27 Months

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Mapping Africa’s Bush Fires

From NASA’s Earth Observatory website:

Season after season, year after year, people set fire to African landscapes to create and maintain farmland and grazing areas. People use fire to keep less desirable plants from invading crop or rangeland, to drive grazing animals away from areas more desirable for farming, to remove crop stubble and return nutrients to the soil, and to convert natural ecosystems to agricultural land. The burning area shifts from north to south over the course of the year, in step with the coming and going of Africa’s rainy and dry seasons.

NASA has previously published some impressive seasonal fire patterns of the African continent, using Terra and Aqua satellite telemetry data. More recently, the University of Maryland, in partnership with NASA and the UN Food and Agriculture Organization, has created the Fire Information for Resource Management System (FIRMS). FIRMS combines remote sensing and GIS technologies to deliver near real-time global hotspot/active fire locations to natural resource managers and other stakeholders around the world. Here’s a dynamic map of Africa’s bush fires plotted over the last 48 hours:

Mapping Africa’s Bush Fires

As you can see, the most intense fire activity is located around Angola, southern DRC, Zambia, Mozambique and Madagascar. This is consistent with seasonal fire patterns for this time of year.

While fire is a part of the natural cycle of the seasonally dry grasslands and savannas of Africa, ecologists and climatologists have reason to be concerned about Africa’s intense burning. The frequency with which fires return to previously burned areas helps determine which species of plants (and therefore animals) can survive. When the fire-return interval is too quick, the land may become degraded and unusable for farming or grazing. In the semi-arid and fragile Sahel, land degradation through overuse of fire or overgrazing can create pockets of desert. The massive amount of burning that occurs in Africa each year creates carbon dioxide and aerosol particles, both of which play a role in global climate and may create a public health hazard as well (as one who has lived through many of Central West Africa’s fire seasons, I can attest to the latter).

Seasonal burning of dry grassland and savanna is one issue, but slash and burn agriculture of Africa’s forestland is a different matter. Near real-time mapping resources such as FIRMS are invaluable tools for advocacy, outreach and community education.

For more information about this topic, check out blogger Andriankoto Ratozamanana’s TED Global talk on the environmental crisis posed by the “crazy slash and burn” of Madagascar’s forests and the positive steps being taken to remedy the problem.

Navigating Africa With OpenStreetMap

OpenStreetMap, the free and open collaborative map of the world, just got a major boost with some very capable routing directions across Africa. This is demonstrated with driving directions from Cape Town to Ethiopia using CloudMade, a service that provides access to tools and APIs for building mobile- and web-based applications using OpenStreetMap data. You can view the map here or by clicking the image below.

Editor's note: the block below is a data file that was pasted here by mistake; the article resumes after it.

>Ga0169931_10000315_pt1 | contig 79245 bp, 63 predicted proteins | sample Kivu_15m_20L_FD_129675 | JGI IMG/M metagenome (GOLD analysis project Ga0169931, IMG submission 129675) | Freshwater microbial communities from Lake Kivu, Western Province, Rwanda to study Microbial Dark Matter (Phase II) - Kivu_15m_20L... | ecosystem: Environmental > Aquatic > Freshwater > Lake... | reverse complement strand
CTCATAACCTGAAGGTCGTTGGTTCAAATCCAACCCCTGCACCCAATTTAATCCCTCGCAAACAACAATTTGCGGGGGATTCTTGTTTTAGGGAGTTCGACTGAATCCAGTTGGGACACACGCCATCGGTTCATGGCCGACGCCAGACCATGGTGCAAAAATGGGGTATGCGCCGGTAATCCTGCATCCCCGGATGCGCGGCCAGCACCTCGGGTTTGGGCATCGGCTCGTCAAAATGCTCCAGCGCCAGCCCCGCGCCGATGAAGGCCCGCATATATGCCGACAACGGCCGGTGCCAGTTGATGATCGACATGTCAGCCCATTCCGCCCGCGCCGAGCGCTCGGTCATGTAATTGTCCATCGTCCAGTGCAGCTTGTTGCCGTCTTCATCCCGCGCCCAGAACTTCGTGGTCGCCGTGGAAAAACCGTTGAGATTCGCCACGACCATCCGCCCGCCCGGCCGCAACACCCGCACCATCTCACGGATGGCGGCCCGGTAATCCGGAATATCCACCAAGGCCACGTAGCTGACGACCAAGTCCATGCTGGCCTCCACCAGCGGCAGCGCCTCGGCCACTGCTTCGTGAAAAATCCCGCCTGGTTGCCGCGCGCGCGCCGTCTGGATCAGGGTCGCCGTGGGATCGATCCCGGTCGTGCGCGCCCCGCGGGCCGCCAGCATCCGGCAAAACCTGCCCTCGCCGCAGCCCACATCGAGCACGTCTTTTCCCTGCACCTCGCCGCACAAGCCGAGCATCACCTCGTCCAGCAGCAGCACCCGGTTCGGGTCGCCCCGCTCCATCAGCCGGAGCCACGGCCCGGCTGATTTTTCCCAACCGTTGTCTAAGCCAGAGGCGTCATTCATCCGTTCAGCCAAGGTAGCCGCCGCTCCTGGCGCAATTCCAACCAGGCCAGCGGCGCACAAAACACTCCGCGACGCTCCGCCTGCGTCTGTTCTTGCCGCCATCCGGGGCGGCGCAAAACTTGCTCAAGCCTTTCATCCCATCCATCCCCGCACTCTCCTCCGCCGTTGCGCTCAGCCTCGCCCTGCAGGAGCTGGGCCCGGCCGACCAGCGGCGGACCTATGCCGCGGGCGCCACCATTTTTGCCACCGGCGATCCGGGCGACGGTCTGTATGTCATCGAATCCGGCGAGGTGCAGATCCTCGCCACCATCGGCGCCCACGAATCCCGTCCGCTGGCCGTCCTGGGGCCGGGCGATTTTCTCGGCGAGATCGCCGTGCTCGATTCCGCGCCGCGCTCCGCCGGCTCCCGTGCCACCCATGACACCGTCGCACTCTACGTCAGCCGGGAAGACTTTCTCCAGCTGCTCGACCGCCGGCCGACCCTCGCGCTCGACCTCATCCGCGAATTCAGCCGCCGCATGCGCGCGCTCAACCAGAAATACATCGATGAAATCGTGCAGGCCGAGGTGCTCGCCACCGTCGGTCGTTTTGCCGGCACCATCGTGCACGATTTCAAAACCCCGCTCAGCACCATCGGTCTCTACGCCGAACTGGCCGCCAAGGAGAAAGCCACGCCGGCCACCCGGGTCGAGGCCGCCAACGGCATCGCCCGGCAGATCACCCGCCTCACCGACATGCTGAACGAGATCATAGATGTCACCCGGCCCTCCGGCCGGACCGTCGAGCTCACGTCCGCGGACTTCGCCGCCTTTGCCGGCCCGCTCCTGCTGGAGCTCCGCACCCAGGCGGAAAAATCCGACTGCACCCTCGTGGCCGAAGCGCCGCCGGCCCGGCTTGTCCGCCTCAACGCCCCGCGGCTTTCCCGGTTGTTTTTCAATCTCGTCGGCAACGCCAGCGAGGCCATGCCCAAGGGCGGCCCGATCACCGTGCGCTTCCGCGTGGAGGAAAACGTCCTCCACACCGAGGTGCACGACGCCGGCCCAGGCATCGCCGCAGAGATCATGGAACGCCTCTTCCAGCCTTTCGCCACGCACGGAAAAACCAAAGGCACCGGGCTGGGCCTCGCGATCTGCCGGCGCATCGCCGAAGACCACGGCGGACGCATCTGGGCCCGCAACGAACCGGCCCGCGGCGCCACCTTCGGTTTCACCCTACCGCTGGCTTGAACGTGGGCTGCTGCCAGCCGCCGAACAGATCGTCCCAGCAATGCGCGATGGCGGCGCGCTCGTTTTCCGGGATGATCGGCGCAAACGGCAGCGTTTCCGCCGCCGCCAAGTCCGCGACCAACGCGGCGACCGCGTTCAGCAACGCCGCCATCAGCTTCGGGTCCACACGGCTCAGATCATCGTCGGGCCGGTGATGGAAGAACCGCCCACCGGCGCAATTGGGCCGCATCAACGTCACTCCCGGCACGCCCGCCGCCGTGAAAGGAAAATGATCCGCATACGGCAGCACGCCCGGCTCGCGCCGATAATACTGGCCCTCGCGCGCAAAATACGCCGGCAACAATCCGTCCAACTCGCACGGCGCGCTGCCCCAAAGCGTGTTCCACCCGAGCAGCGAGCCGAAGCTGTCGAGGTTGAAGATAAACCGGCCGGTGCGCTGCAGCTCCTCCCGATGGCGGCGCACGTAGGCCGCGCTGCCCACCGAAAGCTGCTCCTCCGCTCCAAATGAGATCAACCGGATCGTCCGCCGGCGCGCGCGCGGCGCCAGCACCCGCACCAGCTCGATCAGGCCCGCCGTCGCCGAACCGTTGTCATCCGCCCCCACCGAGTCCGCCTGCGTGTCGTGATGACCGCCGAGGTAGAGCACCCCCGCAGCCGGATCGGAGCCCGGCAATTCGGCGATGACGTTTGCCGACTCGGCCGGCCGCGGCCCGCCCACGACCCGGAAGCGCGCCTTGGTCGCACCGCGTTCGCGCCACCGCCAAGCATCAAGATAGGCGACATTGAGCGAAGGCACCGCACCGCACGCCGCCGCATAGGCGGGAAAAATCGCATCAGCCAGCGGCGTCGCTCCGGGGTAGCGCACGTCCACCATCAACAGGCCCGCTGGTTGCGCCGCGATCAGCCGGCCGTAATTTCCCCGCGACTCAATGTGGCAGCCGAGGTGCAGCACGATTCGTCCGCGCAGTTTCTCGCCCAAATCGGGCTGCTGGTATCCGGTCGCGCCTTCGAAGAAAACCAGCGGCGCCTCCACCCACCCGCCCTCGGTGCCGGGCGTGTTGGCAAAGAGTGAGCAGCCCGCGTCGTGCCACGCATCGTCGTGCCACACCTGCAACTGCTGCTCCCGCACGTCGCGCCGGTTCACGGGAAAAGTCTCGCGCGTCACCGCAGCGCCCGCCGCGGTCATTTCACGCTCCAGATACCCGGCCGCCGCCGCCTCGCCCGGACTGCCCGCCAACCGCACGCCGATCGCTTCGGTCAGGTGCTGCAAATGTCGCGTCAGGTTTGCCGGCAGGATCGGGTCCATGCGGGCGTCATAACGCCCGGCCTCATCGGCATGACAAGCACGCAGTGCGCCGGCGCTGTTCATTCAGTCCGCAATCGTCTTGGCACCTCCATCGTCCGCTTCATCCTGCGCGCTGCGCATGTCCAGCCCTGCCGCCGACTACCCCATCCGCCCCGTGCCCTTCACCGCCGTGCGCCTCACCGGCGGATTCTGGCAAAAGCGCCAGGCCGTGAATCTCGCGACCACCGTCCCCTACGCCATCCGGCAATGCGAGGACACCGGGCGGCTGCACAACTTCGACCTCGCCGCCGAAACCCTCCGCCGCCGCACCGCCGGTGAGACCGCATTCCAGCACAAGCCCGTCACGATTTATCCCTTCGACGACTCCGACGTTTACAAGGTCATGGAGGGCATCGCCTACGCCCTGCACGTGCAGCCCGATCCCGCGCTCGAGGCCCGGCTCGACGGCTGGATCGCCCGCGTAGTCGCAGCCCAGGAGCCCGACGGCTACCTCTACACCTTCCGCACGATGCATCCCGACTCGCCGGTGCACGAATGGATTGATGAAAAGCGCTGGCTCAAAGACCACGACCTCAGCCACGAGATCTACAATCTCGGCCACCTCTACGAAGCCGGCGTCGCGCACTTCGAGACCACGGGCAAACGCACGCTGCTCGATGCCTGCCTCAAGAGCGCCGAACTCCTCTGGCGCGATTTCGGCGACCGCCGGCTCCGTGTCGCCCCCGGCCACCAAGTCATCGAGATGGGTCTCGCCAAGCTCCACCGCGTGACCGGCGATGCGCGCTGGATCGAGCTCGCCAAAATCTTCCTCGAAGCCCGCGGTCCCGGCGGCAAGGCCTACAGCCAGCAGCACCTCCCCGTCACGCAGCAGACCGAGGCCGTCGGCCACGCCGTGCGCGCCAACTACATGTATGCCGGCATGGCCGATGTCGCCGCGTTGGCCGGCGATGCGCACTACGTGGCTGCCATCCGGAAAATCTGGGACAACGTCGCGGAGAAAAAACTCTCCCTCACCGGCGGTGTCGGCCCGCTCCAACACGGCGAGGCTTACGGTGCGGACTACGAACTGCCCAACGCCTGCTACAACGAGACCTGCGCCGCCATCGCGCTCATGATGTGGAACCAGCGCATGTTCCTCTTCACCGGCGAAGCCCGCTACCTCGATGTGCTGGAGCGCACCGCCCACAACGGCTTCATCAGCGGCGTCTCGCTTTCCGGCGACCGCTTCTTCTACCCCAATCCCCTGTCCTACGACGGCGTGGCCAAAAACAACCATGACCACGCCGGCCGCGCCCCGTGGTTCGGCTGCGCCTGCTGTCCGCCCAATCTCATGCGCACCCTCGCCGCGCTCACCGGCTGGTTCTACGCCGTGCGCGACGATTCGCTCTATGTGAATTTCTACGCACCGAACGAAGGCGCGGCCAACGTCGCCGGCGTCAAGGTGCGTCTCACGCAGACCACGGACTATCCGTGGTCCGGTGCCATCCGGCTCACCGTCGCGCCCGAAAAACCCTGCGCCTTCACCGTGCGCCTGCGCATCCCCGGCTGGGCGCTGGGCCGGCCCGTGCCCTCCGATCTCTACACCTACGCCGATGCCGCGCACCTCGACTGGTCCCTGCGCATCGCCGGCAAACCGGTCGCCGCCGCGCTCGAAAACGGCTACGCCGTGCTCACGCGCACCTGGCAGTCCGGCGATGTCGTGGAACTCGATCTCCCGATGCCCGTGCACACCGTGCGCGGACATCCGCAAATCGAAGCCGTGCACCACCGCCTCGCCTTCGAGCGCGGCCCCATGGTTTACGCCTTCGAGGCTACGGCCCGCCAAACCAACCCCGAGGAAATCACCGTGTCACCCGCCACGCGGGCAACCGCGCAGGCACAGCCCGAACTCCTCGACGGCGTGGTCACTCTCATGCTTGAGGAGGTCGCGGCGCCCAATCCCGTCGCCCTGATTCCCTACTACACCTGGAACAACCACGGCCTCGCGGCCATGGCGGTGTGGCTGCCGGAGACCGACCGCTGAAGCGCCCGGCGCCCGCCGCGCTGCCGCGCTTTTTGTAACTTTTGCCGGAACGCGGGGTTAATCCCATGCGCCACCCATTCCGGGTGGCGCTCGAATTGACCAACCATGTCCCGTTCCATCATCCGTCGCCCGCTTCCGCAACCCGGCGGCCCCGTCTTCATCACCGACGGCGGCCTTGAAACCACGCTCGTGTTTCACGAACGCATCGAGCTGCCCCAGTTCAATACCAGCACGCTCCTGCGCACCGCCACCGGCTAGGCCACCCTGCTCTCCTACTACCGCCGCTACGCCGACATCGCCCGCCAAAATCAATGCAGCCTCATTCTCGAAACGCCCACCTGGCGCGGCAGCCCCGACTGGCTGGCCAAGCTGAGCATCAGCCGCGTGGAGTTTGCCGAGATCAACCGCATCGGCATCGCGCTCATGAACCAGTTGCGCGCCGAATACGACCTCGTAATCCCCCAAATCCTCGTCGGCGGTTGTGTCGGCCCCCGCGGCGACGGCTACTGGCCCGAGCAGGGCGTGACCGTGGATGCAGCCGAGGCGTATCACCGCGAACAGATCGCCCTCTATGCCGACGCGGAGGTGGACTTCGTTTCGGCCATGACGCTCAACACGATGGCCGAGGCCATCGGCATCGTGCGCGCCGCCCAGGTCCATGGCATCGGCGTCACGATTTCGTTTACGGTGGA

Bing Maps falls just short of this mark, but calculates a slightly shorter route from Cape Town to Nairobi, routed through Zimbabwe. Google Maps, despite getting a massive update for Africa recently, currently lacks route finding capabilities in Africa over any distance that I could find, including intra-city trips and short hauls between major cities in the same country.

CloudMade announced that partner Nutiteq has just released new mobile libraries for Blackberry and Android, two leading mobile platforms. These libraries enable mobile access to a full range of CloudMade services including custom image tiles, geosearch and routing like the demonstration above.

Why OpenStreetMap?
This is significant because OpenStreetMap data is free and open, and CloudMade’s founders Steve Coast, Nick Black and their development team all share a strong commitment to using open source software and open data. By contrast, Google and Bing maps rely on proprietary, copyrighted data licensed by big mapping companies such as NAVTEQ and Tele Atlas that is protected by restrictive terms of service (TOS) agreements.

This may not sound like a big deal, particularly if the Google Maps API can be incorporated into open source projects. But this only governs how you use the software, not the data—which is still under copyright. The latter comes into play if you attempt to cache image tiles (useful for offline mapping) or want to use bulk feeds of latitude and longitude coordinates.


Free, collaborative maps are indispensable in humanitarian work, especially in places where base map data is often scarce and out of date. OpenStreetMap recognizes this, and has formed the Humanitarian OpenStreetMap Team (HOT) to apply the principles of open source and open data sharing towards humanitarian response and economic development. By using rapid, internet based collaboration (or crowd-sourcing), OpenStreetMap is able to create highly detailed maps with routing information for conflict zones like the Palestine Gaza Strip where incomplete or inaccurate maps existed before. Maps of these kinds are useful for NGOs, journalists, aid agencies and citizens equipped with crisis mapping applications like Ushahidi, which fully supports OpenStreetMap data.

When deployed on a mobile platform running the Android OS and using OpenStreetMap data together with CloudMade’s API, a truly open, end-to-end solution is a reality.